The U.S. Navy said that it has successfully completed a restrained firing test of the Longbow Hellfire missile for the LCS surface-to-surface missile module (SSMM).
In comparison to live fire testing, restrained firing usually costs less and allows the navy to examine the missile after the test.
Lockheed Martin’s Longbow Hellfire, which the navy chose over Raytheon’s Griffin IIB missile in 2014, has been undergoing developmental testing for incorporation into the SSMM, part of the LCS surface warfare mission package.
A series of tests were accomplished at the Naval Surface Warfare Center to prove the safety of the system prior to integrating and testing the Longbow Hellfire missile aboard a LCS,
During the test of the missile exhaust containment structure (MECS), a test designed to duct missile exhaust and fire through plenum exhaust chambers in the top of the SSMM module, one live Longbow Hellfire missile with inert warhead and non-functional guidance section was fired but restrained in the launcher. As the missile’s rocket motor burned, exhaust and flames ducted properly through the MECS plenums.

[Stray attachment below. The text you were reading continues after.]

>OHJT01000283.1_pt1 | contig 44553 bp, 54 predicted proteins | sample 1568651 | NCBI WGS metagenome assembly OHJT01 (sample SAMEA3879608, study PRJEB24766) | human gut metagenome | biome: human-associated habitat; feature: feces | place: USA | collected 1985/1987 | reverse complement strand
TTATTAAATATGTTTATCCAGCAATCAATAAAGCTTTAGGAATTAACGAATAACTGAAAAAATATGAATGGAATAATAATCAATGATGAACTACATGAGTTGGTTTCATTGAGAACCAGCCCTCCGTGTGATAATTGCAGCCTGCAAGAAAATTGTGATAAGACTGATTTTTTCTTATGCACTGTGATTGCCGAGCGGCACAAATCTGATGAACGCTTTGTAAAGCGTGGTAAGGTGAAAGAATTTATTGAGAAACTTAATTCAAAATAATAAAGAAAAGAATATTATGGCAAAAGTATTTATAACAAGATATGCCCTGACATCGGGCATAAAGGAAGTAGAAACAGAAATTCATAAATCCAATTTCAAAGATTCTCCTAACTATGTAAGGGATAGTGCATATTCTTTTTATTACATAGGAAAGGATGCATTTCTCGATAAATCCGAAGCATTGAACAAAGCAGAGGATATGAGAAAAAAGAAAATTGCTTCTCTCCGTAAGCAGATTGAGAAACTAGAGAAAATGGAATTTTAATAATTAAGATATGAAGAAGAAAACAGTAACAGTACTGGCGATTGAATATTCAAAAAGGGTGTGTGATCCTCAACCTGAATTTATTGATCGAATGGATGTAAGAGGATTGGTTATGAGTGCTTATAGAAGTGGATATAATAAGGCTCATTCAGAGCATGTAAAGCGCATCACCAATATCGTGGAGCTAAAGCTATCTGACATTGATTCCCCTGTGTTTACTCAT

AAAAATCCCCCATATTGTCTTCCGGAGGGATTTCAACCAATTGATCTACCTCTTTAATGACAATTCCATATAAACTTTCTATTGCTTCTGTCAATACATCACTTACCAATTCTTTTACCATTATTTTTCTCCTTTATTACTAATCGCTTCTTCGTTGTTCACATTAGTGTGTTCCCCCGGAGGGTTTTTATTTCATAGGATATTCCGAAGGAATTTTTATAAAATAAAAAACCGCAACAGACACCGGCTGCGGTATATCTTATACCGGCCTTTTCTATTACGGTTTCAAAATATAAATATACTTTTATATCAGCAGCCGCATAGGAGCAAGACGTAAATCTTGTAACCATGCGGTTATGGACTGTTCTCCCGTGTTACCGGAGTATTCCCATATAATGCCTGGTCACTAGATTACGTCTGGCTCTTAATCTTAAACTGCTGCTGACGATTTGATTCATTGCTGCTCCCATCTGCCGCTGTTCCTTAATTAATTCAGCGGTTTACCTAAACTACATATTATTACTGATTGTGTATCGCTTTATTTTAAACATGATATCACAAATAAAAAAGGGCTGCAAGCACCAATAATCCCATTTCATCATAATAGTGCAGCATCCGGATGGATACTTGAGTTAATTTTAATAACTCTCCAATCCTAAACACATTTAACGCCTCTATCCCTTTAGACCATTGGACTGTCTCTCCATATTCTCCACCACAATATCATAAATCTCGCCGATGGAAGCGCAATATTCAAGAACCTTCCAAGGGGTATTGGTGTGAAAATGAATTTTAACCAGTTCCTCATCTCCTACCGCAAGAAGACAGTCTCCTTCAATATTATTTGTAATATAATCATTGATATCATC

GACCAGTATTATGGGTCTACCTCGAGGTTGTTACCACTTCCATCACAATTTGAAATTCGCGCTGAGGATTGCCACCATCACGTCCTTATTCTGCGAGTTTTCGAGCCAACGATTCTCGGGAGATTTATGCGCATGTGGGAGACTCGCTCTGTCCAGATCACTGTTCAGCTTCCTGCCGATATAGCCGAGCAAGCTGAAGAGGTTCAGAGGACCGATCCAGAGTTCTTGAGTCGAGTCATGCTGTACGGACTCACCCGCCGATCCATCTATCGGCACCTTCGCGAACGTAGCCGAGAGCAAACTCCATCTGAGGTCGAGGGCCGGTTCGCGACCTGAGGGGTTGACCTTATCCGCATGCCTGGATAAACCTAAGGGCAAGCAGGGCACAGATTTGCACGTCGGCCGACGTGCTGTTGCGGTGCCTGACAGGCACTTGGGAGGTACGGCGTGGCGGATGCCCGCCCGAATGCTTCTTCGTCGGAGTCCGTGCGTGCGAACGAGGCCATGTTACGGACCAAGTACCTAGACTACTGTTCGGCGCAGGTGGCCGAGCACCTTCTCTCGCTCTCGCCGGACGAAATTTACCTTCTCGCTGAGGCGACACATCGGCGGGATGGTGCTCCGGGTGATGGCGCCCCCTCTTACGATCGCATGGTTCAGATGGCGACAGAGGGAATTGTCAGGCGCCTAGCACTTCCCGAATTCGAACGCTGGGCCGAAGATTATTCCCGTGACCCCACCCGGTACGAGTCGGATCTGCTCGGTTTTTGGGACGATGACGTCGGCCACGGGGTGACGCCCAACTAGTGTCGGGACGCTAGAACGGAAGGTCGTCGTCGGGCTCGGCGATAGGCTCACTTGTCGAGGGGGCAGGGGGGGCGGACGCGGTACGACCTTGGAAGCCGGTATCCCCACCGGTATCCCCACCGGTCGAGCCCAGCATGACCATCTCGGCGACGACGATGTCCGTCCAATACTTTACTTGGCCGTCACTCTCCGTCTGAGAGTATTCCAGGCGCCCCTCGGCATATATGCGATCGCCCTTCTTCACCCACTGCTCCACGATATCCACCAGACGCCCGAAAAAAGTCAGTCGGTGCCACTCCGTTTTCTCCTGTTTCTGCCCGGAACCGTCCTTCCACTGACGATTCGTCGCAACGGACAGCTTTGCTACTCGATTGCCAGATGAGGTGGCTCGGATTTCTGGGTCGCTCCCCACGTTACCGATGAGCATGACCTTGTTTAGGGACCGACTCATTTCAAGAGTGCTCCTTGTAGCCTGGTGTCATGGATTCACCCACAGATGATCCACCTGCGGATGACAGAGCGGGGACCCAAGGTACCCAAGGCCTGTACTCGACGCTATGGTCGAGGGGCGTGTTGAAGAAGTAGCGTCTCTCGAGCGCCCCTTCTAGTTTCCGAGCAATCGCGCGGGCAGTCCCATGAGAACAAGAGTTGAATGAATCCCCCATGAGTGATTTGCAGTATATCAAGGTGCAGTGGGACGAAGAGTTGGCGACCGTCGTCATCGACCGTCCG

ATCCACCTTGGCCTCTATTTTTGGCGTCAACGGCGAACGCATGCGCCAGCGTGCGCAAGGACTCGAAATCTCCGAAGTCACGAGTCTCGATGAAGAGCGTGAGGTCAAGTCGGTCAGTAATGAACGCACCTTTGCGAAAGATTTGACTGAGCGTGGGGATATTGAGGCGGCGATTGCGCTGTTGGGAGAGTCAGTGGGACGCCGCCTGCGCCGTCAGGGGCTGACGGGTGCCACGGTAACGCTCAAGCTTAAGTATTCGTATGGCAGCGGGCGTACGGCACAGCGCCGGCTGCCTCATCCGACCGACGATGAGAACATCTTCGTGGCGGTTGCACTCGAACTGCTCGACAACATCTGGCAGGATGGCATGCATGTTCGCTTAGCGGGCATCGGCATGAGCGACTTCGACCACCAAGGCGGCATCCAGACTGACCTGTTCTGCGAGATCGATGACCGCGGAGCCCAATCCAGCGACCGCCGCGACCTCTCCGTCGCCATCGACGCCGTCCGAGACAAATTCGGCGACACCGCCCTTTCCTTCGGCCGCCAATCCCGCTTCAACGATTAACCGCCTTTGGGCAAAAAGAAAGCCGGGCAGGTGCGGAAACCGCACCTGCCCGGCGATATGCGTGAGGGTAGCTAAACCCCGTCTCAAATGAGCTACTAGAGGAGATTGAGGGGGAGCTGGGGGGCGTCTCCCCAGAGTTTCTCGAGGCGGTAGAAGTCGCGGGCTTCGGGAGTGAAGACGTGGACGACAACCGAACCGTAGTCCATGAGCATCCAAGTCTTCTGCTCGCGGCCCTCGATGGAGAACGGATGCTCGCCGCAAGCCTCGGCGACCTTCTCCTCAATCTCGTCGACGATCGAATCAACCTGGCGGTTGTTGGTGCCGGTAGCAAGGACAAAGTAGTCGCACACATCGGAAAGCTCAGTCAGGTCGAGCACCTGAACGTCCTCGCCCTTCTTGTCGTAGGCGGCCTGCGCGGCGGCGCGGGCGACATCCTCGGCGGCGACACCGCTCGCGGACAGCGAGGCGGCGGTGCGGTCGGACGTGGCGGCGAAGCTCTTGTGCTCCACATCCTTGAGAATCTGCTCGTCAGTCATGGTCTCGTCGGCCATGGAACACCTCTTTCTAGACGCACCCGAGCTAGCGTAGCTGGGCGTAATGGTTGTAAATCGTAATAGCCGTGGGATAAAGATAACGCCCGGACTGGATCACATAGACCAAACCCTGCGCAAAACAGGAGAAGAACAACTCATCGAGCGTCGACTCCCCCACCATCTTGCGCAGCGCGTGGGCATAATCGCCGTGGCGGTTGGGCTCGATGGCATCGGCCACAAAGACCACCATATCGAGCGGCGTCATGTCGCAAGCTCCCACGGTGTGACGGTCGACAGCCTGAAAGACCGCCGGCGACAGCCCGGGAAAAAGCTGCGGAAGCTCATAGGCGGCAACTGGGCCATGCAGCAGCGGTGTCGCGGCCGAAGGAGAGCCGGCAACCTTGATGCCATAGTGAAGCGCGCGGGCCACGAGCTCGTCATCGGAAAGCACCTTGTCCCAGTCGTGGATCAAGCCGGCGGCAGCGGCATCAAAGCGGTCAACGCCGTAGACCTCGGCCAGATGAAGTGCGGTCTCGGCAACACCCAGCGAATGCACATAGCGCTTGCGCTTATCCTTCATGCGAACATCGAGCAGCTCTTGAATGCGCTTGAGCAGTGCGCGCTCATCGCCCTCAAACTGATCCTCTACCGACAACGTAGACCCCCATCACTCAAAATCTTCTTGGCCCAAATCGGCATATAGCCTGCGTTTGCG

“This critical test concludes another vital step in a series of efforts that will lead to the fielding of this tremendous capability to LCS and to the fleet,” said Capt. Ted Zobel, program manager for the LCS Mission Module Program.
According to the Navy, the test verified the MECS could prevent ignition exhaust fire from escaping into other missile modules. Three mass-simulated Longbow Hellfire missiles and eight mass-simulated missiles with inert rocket motors were situated with the live missile to help evaluate the MECS’s effectiveness.
The Navy is planning to deploy the Longbow Hellfire missile aboard a LCS by December 2017. Structural test firing from a LCS is scheduled to occur by March 2017.